Like many a rock nerd, I became infatuated with Matthew Sweet’s Girlfriend in late 1991. Shimmering electric guitars and hooks a-plenty mixed together like morsels in a magical power-pop elixir that simmered atop the dying flames of ‘60s idealism. That unsung guitar heroes Richard Lloyd and Robert Quine (the former of Television, the latter of Lou Reed’s early ‘80s band) were whipping the white noise made the concoction even more tasty. Sweet’s fatalism, fueled by a failed marriage, rang as loud as the guitars. It was and remains a great album.
Altered Beast (1993) – his next album – sharpened the cynicism while trading the Beatlesque overtones of Girlfriend for a more overt Neil Young vibe – and the Son of Altered Beast EP (1994), which featured a handful of live tracks, upped the Neil quotient by including a cover of “Don’t Cry No Tears.” I played both a fair bit at the time and included tracks from each on various mixtapes.
My memories of 100% Fun (1995), however, are far more hazy; for whatever reason, the music simply didn’t connect with me – no doubt because of me, not it. Maybe if he’d released another album the following year, it wouldn’t have been a big deal, but by the time he put out his next set, in 1997, I had moved on. As one does. The next times he popped up on my radar, and the only albums of his I’ve since purchased, are the three Under the Covers albums (2006, 2009 and 2013) he made with Susanna Hoffs.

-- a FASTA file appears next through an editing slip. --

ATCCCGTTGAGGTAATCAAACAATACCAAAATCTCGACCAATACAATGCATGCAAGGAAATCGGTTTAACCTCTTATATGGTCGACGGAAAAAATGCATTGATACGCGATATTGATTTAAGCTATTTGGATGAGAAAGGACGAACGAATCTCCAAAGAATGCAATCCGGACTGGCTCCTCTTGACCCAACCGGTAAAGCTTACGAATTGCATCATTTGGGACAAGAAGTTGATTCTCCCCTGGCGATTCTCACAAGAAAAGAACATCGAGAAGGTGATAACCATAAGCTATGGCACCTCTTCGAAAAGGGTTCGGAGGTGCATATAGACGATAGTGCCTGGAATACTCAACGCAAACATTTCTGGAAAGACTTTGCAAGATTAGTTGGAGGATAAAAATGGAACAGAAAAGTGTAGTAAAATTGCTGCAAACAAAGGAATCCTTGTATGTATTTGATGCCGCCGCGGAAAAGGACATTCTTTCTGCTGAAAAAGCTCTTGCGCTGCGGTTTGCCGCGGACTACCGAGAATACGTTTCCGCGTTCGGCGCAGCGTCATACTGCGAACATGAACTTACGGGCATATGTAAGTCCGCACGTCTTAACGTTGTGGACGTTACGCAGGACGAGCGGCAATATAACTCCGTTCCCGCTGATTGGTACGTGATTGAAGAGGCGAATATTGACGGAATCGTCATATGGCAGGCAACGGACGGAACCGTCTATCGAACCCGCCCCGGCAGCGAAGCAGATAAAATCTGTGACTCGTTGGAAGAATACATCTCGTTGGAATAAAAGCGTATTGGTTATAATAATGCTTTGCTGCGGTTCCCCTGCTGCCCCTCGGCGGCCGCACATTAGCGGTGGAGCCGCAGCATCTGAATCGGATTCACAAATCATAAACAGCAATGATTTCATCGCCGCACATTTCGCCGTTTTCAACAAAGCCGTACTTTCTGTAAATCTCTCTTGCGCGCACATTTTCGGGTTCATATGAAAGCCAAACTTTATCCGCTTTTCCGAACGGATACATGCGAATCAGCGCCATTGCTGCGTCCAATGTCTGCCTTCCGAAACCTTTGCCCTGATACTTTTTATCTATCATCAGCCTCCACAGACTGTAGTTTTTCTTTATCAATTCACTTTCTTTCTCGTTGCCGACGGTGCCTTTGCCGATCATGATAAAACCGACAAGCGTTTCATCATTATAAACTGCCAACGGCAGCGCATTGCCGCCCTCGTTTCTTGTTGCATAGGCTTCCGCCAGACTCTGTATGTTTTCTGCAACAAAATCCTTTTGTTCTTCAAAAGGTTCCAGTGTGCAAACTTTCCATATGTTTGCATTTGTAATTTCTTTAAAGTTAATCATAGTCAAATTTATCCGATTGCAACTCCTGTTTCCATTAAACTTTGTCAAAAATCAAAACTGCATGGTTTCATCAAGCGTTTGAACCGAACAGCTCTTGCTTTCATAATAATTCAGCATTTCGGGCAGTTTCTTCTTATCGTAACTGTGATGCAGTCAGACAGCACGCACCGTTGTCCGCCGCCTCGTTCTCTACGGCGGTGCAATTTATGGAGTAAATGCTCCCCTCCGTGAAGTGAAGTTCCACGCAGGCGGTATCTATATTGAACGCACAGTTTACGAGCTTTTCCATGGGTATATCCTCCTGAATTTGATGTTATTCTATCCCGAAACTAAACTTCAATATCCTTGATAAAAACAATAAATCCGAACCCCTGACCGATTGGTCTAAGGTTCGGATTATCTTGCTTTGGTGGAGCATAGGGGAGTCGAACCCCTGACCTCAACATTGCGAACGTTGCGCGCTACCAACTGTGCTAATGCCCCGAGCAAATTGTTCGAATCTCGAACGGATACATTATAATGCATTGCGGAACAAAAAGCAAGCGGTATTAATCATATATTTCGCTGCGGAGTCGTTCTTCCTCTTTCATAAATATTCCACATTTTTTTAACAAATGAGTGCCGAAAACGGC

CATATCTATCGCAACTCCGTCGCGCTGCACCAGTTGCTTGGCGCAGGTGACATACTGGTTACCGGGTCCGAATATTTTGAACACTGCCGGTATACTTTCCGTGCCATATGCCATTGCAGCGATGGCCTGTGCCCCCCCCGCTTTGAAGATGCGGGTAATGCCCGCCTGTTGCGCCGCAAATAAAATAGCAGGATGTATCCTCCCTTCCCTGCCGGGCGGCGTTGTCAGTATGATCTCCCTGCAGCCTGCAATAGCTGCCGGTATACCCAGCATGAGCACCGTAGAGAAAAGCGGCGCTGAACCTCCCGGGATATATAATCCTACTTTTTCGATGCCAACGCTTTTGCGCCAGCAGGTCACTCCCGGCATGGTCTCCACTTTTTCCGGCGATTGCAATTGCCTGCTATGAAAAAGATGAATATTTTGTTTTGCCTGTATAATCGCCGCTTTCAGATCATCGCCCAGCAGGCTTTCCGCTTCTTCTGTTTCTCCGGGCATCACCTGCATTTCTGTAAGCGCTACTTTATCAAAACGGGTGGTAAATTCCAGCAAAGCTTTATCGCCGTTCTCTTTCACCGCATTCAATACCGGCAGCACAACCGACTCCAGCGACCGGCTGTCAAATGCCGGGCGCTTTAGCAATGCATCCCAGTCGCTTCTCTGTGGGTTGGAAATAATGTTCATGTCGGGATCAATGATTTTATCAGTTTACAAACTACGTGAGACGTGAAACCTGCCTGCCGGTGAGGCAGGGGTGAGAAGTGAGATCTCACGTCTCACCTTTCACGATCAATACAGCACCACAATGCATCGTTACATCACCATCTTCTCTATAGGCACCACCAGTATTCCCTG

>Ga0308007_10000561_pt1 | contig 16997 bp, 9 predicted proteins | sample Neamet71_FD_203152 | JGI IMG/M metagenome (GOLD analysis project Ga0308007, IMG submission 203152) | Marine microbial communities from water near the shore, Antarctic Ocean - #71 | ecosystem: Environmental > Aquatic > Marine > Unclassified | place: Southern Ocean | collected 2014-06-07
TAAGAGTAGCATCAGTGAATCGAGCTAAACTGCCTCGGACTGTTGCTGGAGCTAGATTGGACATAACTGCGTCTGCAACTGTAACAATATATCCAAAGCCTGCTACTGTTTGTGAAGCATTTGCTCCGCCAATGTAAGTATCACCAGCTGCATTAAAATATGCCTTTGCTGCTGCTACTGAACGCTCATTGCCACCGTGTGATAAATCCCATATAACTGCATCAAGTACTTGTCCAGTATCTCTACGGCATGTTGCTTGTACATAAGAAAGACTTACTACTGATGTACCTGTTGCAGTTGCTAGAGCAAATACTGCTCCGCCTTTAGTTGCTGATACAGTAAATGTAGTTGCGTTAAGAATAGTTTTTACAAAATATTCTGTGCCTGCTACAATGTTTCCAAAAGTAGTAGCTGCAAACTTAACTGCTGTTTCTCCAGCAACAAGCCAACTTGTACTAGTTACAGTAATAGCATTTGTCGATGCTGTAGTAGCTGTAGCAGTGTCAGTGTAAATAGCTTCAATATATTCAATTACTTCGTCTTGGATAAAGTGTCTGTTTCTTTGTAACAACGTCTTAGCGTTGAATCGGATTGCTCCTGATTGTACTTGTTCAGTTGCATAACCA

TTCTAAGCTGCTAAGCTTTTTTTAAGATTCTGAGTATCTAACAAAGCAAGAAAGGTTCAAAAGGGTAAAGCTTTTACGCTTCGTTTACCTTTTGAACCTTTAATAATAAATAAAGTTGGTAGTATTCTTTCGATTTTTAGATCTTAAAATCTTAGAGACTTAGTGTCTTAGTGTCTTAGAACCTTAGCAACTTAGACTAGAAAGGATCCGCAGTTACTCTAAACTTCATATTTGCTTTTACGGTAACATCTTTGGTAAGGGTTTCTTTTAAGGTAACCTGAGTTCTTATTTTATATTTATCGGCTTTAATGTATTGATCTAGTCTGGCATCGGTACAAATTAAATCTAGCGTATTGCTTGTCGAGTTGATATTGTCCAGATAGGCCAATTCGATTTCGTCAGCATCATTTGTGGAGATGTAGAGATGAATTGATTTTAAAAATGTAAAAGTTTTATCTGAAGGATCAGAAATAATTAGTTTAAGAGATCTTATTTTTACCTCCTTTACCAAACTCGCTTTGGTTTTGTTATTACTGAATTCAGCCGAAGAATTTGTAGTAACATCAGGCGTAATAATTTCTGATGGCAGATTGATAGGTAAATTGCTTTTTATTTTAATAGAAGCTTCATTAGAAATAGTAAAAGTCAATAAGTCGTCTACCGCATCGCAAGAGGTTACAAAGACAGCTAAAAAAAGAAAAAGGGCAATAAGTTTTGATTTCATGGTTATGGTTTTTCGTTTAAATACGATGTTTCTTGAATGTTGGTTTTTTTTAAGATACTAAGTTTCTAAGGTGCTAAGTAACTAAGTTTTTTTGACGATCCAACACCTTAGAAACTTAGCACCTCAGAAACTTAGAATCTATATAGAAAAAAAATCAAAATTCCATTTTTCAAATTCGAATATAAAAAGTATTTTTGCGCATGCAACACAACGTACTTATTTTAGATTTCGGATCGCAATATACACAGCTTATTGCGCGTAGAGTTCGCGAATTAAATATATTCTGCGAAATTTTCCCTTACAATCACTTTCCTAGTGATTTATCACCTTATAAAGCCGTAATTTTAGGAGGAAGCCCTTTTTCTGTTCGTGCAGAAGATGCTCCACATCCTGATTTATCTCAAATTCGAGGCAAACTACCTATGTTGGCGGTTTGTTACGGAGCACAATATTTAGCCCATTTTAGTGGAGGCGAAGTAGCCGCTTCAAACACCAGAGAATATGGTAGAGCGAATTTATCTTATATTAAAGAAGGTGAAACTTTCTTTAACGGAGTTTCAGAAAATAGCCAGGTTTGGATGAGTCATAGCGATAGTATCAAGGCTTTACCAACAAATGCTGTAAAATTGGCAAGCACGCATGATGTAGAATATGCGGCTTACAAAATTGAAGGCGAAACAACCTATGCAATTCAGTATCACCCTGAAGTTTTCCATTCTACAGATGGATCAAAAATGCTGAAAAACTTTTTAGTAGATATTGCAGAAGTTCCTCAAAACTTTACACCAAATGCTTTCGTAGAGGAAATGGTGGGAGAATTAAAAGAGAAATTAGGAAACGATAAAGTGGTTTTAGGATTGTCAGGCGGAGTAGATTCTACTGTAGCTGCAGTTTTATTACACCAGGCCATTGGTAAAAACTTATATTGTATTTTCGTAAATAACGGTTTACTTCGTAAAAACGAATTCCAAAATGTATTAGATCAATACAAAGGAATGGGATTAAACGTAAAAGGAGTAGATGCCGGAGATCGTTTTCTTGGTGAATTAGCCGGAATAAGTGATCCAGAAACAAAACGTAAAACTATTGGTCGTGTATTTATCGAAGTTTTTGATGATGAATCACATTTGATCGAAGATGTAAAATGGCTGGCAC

I share that because I am not now, nor have I ever been, an omniscient music critic (though I did, for a short spell, sell reviews) who knows every artist’s oeuvre inside and out. I like what I like and write about what I like. So when I say that Catspaw, Sweet’s 15th solo set, is a damn good outing, believe it. Like Girlfriend, it contains high-octane guitars and hooks galore. And like Altered Beast, it occasionally veers into the darkness.
Another thing that old music geeks like me may appreciate: Playing “Name That Influence” with some songs. “Give a Little,” for instance, conjures Mott the Hoople.
He recorded the album in his home studio in Nebraska, playing all the instruments except for the drums, which were handled by Velvet Crush’s Ric Menck. The guitars are upfront and in your face, which is always a plus, but what I enjoy even more are the little things. “Drifting,” for example, contains a guitar pattern (more noticeable via headphones) that conjures the Youngbloods’ “Get Together,” while the ending channels the Beatles. It’s quite cool.
I went for a brief drive earlier today, cranking Catspaw. In a flash, I was in my mid-20s and behind the wheel of my old car, simultaneously optimistic and cynical about the future. While all tomorrow’s parties have not come to pass (though some days it may seem that way), there are fewer of them left. if, like me, you drifted away from Sweet at some point in the recent or even distant past, give his latest a go. It’s a 40-minute trip well worth taking.
The track list: